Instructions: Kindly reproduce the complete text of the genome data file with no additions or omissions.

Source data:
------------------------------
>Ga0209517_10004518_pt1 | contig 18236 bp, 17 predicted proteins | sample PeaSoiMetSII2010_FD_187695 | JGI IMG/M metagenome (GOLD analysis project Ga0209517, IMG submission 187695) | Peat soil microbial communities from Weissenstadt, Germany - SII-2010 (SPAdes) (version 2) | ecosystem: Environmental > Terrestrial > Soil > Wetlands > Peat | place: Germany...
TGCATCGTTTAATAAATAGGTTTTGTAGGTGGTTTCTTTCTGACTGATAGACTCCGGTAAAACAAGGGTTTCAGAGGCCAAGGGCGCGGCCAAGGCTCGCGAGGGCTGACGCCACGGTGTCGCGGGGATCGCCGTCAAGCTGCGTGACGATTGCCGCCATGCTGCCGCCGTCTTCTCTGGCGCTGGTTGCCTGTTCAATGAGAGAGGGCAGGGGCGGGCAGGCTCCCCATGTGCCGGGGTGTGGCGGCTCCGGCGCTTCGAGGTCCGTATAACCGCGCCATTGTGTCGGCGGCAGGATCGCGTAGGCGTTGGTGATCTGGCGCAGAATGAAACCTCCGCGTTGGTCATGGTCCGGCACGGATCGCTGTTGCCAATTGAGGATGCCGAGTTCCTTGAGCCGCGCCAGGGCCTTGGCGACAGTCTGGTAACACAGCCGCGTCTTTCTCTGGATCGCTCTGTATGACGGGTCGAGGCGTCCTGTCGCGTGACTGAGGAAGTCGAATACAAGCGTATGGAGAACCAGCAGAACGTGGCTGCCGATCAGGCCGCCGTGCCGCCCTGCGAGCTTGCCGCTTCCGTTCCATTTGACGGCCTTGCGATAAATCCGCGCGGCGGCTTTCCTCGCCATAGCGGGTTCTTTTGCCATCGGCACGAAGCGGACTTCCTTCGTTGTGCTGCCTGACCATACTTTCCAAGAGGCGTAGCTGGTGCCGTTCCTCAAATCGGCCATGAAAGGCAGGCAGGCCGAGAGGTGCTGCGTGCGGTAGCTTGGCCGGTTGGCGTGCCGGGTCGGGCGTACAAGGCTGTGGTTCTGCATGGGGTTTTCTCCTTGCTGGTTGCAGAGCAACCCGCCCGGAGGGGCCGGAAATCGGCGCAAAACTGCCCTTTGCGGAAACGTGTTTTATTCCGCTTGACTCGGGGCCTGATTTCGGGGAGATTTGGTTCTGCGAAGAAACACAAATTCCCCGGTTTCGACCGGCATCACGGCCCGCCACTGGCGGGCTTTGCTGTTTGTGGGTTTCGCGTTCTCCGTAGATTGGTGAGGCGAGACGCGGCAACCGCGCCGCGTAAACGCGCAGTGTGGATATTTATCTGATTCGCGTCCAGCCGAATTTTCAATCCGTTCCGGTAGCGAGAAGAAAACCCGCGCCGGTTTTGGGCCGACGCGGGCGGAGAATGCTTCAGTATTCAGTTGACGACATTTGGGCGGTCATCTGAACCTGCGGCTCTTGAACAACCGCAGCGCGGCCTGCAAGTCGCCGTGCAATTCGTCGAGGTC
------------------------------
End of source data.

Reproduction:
>Ga0209517_10004518_pt1 | contig 18236 bp, 17 predicted proteins | sample PeaSoiMetSII2010_FD_187695 | JGI IMG/M metagenome (GOLD analysis project Ga0209517, IMG submission 187695) | Peat soil microbial communities from Weissenstadt, Germany - SII-2010 (SPAdes) (version 2) | ecosystem: Environmental > Terrestrial > Soil > Wetlands > Peat | place: Germany...
TGCATCGTTTAATAAATAGGTTTTGTAGGTGGTTTCTTTCTGACTGATAGACTCCGGTAAAACAAGGGTTTCAGAGGCCAAGGGCGCGGCCAAGGCTCGCGAGGGCTGACGCCACGGTGTCGCGGGGATCGCCGTCAAGCTGCGTGACGATTGCCGCCATGCTGCCGCCGTCTTCTCTGGCGCTGGTTGCCTGTTCAATGAGAGAGGGCAGGGGCGGGCAGGCTCCCCATGTGCCGGGGTGTGGCGGCTCCGGCGCTTCGAGGTCCGTATAACCGCGCCATTGTGTCGGCGGCAGGATCGCGTAGGCGTTGGTGATCTGGCGCAGAATGAAACCTCCGCGTTGGTCATGGTCCGGCACGGATCGCTGTTGCCAATTGAGGATGCCGAGTTCCTTGAGCCGCGCCAGGGCCTTGGCGACAGTCTGGTAACACAGCCGCGTCTTTCTCTGGATCGCTCTGTATGACGGGTCGAGGCGTCCTGTCGCGTGACTGAGGAAGTCGAATACAAGCGTATGGAGAACCAGCAGAACGTGGCTGCCGATCAGGCCGCCGTGCCGCCCTGCGAGCTTGCCGCTTCCGTTCCATTTGACGGCCTTGCGATAAATCCGCGCGGCGGCTTTCCTCGCCATAGCGGGTTCTTTTGCCATCGGCACGAAGCGGACTTCCTTCGTTGTGCTGCCTGACCATACTTTCCAAGAGGCGTAGCTGGTGCCGTTCCTCAAATCGGCCATGAAAGGCAGGCAGGCCGAGAGGTGCTGCGTGCGGTAGCTTGGCCGGTTGGCGTGCCGGGTCGGGCGTACAAGGCTGTGGTTCTGCATGGGGTTTTCTCCTTGCTGGTTGCAGAGCAACCCGCCCGGAGGGGCCGGAAATCGGCGCAAAACTGCCCTTTGCGGAAACGTGTTTTATTCCGCTTGACTCGGGGCCTGATTTCGGGGAGATTTGGTTCTGCGAAGAAACACAAATTCCCCGGTTTCGACCGGCATCACGGCCCGCCACTGGCGGGCTTTGCTGTTTGTGGGTTTCGCGTTCTCCGTAGATTGGTGAGGCGAGACGCGGCAACCGCGCCGCGTAAACGCGCAGTGTGGATATTTATCTGATTCGCGTCCAGCCGAATTTTCAATCCGTTCCGGTAGCGAGAAGAAAACCCGCGCCGGTTTTGGGCCGACGCGGGCGGAGAATGCTTCAGTATTCAGTTGACGACATTTGGGCGGTCATCTGAACCTGCGGCTCTTGAACAACCGCAGCGCGGCCTGCAAGTCGCCGTGCAATTCGTCGAGGTC